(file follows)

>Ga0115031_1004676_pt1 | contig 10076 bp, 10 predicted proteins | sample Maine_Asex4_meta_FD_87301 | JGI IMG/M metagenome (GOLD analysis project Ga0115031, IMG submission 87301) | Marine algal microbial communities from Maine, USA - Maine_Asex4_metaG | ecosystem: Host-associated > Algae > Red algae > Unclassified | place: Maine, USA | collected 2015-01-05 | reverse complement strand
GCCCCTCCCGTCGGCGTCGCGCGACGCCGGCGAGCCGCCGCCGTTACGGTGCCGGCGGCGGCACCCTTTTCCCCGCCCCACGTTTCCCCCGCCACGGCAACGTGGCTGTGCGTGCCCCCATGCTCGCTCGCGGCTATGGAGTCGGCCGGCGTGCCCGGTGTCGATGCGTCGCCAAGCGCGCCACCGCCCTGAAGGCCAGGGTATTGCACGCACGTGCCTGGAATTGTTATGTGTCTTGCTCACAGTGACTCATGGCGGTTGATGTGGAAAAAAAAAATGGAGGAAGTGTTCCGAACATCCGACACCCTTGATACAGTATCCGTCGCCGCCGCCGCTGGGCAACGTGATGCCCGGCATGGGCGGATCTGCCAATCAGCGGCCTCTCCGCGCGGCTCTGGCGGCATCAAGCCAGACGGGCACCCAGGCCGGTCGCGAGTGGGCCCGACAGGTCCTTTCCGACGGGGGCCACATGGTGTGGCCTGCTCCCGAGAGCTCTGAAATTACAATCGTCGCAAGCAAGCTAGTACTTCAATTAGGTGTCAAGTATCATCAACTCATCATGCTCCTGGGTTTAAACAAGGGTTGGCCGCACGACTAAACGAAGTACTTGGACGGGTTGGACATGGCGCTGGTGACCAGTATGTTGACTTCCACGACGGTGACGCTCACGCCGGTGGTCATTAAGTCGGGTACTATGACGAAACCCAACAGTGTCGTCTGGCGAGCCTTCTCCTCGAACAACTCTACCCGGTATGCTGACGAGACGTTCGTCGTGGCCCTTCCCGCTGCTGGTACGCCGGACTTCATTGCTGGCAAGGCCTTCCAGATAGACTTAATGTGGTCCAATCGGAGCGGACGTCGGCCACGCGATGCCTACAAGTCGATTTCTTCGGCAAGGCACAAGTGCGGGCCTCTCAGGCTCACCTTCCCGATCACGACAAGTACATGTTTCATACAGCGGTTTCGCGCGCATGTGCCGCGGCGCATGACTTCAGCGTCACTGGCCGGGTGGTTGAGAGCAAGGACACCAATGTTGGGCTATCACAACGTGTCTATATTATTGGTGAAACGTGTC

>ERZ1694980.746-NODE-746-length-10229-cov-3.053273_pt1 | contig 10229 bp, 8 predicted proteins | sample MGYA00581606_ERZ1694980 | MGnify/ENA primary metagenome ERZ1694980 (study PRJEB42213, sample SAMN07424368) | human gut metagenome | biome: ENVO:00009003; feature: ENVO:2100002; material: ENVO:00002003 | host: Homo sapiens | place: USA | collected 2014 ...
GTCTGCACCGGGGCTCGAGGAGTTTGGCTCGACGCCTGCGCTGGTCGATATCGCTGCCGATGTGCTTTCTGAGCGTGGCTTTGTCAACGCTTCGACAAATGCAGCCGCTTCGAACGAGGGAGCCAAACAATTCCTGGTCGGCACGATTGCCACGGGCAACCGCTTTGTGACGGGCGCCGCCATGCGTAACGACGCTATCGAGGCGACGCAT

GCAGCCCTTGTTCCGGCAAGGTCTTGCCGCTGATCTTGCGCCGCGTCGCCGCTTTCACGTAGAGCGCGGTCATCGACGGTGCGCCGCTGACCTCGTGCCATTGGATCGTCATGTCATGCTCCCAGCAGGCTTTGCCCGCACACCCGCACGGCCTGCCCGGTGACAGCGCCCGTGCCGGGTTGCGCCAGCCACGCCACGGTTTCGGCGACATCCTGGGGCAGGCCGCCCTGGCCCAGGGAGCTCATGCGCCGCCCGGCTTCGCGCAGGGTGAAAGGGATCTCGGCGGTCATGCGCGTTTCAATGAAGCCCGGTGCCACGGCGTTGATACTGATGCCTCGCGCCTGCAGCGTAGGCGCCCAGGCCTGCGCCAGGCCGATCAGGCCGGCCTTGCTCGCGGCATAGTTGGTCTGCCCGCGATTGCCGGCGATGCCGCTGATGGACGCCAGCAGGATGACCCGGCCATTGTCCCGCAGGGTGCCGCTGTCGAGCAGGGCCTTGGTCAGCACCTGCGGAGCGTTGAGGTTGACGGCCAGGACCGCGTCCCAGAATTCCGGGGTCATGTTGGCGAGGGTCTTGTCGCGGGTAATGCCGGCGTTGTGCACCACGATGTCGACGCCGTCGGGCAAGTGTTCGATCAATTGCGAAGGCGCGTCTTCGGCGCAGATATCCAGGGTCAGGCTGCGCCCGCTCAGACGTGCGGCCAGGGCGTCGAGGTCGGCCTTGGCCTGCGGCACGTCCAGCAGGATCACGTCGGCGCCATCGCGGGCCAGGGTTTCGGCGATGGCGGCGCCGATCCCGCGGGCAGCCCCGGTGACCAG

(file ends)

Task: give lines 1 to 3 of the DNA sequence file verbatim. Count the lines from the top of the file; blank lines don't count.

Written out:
>Ga0115031_1004676_pt1 | contig 10076 bp, 10 predicted proteins | sample Maine_Asex4_meta_FD_87301 | JGI IMG/M metagenome (GOLD analysis project Ga0115031, IMG submission 87301) | Marine algal microbial communities from Maine, USA - Maine_Asex4_metaG | ecosystem: Host-associated > Algae > Red algae > Unclassified | place: Maine, USA | collected 2015-01-05 | reverse complement strand
GCCCCTCCCGTCGGCGTCGCGCGACGCCGGCGAGCCGCCGCCGTTACGGTGCCGGCGGCGGCACCCTTTTCCCCGCCCCACGTTTCCCCCGCCACGGCAACGTGGCTGTGCGTGCCCCCATGCTCGCTCGCGGCTATGGAGTCGGCCGGCGTGCCCGGTGTCGATGCGTCGCCAAGCGCGCCACCGCCCTGAAGGCCAGGGTATTGCACGCACGTGCCTGGAATTGTTATGTGTCTTGCTCACAGTGACTCATGGCGGTTGATGTGGAAAAAAAAAATGGAGGAAGTGTTCCGAACATCCGACACCCTTGATACAGTATCCGTCGCCGCCGCCGCTGGGCAACGTGATGCCCGGCATGGGCGGATCTGCCAATCAGCGGCCTCTCCGCGCGGCTCTGGCGGCATCAAGCCAGACGGGCACCCAGGCCGGTCGCGAGTGGGCCCGACAGGTCCTTTCCGACGGGGGCCACATGGTGTGGCCTGCTCCCGAGAGCTCTGAAATTACAATCGTCGCAAGCAAGCTAGTACTTCAATTAGGTGTCAAGTATCATCAACTCATCATGCTCCTGGGTTTAAACAAGGGTTGGCCGCACGACTAAACGAAGTACTTGGACGGGTTGGACATGGCGCTGGTGACCAGTATGTTGACTTCCACGACGGTGACGCTCACGCCGGTGGTCATTAAGTCGGGTACTATGACGAAACCCAACAGTGTCGTCTGGCGAGCCTTCTCCTCGAACAACTCTACCCGGTATGCTGACGAGACGTTCGTCGTGGCCCTTCCCGCTGCTGGTACGCCGGACTTCATTGCTGGCAAGGCCTTCCAGATAGACTTAATGTGGTCCAATCGGAGCGGACGTCGGCCACGCGATGCCTACAAGTCGATTTCTTCGGCAAGGCACAAGTGCGGGCCTCTCAGGCTCACCTTCCCGATCACGACAAGTACATGTTTCATACAGCGGTTTCGCGCGCATGTGCCGCGGCGCATGACTTCAGCGTCACTGGCCGGGTGGTTGAGAGCAAGGACACCAATGTTGGGCTATCACAACGTGTCTATATTATTGGTGAAACGTGTC

>ERZ1694980.746-NODE-746-length-10229-cov-3.053273_pt1 | contig 10229 bp, 8 predicted proteins | sample MGYA00581606_ERZ1694980 | MGnify/ENA primary metagenome ERZ1694980 (study PRJEB42213, sample SAMN07424368) | human gut metagenome | biome: ENVO:00009003; feature: ENVO:2100002; material: ENVO:00002003 | host: Homo sapiens | place: USA | collected 2014 ...